It is reassuring to find that publicists can still get blatant puff pieces into quality newspapers – even when the content is nonsense.
The Saturday Age (7 July 2018) included a My Career piece in the business pages headlined: “In a league of his own” – a story about a former journalist “using the art of storytelling to turn the public relations industry on its ear.”
Now the blog is the first to admit that it, and its former staff, have at various times managed to get blatant puff pieces into various media outlets albeit rarely about PR or themselves. Although the blog did get rather unwittingly flattering coverage of its consultancy into The Age by vigorously denying a journalist’s questions about its significance and influence and insisting that managers and Boards made decisions – not their PR advisors who only provided advice. The journalist then kindly helped the promotion along by even publicising the blog’s hourly rate (not provided by the blog of course).
But the My Career piece was a bit of puffery unlike anything seen outside a News Corp publication shilling for one of its favourites or causes. The article – unlike the half page My Small Business columns The Age runs periodically which are inevitably accompanied by a half page ad discreetly placed below the fold on the same page – didn’t even include an accompanying ad.
The article extolled the ‘innovatory’ approach of a new PR business set up by a journalist, Luke Buesnel, “who knows that genuine storytelling is the key to marketing and public relations success for businesses.” He disparages PR or marketing graduates for thinking “a little GIF for Twitter is content. That should supplement more meaningful stories.” What’s more innovative apparently is that he is in the ‘content creation’ business using podcasting and “videos….like a 90 second news report.”
The Age quotes Mr Buesnel as claiming “that the key to finding and researching the right kind of stories and content for his clients is by using a team of experienced journalists.” Well looking at much of the media today the blog is not sure that many journalists, with some notable exceptions such as Adele Ferguson, are doing that. Instead a fair number of them are producing Tweets and even click bait.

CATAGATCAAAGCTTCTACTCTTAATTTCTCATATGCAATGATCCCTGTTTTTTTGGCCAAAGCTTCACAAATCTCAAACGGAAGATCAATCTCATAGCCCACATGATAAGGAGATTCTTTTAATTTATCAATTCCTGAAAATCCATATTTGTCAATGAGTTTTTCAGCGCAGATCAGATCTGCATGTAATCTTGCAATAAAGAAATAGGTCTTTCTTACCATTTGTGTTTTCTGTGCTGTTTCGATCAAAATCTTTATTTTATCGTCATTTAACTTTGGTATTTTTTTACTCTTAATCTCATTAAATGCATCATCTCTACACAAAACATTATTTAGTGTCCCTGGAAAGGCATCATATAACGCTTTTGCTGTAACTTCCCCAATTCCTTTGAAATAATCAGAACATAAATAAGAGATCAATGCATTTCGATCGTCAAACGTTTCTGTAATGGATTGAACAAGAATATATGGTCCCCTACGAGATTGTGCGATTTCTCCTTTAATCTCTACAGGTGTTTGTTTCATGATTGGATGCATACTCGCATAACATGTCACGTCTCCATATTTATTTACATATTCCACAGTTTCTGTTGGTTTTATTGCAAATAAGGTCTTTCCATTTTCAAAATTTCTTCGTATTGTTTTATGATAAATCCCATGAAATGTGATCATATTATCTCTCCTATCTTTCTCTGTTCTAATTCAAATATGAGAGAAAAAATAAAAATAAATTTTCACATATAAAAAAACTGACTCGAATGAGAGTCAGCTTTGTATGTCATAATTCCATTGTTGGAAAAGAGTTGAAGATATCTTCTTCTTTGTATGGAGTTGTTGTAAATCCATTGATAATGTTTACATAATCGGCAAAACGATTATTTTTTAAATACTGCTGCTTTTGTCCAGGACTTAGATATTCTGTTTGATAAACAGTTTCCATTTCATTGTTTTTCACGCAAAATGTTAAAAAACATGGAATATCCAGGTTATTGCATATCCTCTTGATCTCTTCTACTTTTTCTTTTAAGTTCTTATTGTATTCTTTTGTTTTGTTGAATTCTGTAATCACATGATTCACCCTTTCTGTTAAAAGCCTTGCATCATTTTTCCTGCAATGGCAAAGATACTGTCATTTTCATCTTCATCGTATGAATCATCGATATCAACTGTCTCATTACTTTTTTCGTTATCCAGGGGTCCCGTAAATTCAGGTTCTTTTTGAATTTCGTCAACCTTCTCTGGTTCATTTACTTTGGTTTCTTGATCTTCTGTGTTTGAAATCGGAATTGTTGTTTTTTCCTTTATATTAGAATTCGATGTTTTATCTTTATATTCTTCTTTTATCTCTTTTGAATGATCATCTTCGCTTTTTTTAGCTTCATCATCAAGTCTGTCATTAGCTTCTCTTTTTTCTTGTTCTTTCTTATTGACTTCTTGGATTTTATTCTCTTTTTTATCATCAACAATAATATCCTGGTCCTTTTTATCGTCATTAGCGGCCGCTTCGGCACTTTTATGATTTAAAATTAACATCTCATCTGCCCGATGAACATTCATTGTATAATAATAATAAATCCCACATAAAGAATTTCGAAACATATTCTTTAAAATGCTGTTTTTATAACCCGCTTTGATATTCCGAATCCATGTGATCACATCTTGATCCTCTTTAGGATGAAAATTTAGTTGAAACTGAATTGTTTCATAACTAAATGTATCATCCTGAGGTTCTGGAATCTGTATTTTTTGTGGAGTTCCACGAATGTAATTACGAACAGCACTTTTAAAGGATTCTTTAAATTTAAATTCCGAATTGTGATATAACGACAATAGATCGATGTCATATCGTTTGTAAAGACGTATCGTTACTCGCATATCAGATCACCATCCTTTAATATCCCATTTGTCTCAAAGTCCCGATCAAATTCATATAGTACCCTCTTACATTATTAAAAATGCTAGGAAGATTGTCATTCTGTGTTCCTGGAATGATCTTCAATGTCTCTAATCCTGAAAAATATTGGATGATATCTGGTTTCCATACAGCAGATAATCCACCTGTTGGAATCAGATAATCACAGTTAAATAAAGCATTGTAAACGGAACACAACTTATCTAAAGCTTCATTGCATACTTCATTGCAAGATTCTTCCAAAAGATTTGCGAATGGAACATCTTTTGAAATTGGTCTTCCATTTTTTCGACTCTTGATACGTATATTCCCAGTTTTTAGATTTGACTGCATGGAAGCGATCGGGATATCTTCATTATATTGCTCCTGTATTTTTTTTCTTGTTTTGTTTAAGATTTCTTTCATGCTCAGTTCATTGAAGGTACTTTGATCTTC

Moreover, the blog would also have thought that the same skill set applies to novelists, filmmakers and any other people accustomed to developing narratives – for instance experienced PR people who know a bit about narratives and framing. Indeed, the sort of PR practitioners who have been doing it for some decades since at least when, judging from his photograph, Mr Buesnel, was still in either kindergarten or primary school.
Following the blog’s post about crisis lessons and Tony Jaques’s Managing Outcomes newsletter the blog got two suggestions about crisis preparedness and response – one from Tony himself and one from John Spitzer.
John Spitzer wrote: “It occurred to me that the crises you discussed show an uncanny similarity to earthquakes – the statistics are well known but the individual events’ occurrences are unpredictable – perhaps they follow a power law of intensity vs number of occurrences too! Perhaps a Richter Scale for intensity can be developed.” Unfortunately, as many of the PR people the blog has known had trouble adding up their consultancy hours – even with the help of a computer program – this might be a task instead for a CSIRO communications person, one of Mr Buesnel’s ‘experienced journalists’ or a young mathematician looking for an offbeat research topic.
Meanwhile, Tony Jaques pointed out that the banks are finally getting around to the best crisis management tactic – admitting the problem, fixing it up and apologising. In this case, removing part of the problem by hiving off their wealth management businesses in anticipation of the probable Banking Royal Commission findings. CBA and NAB have announced sell offs and ANZ sold its last year.
It’s only a pity they didn’t think of it a lot sooner – well before the first community earthquake tremors started rather than letting it become something akin to the one which devastated Lisbon in 1755.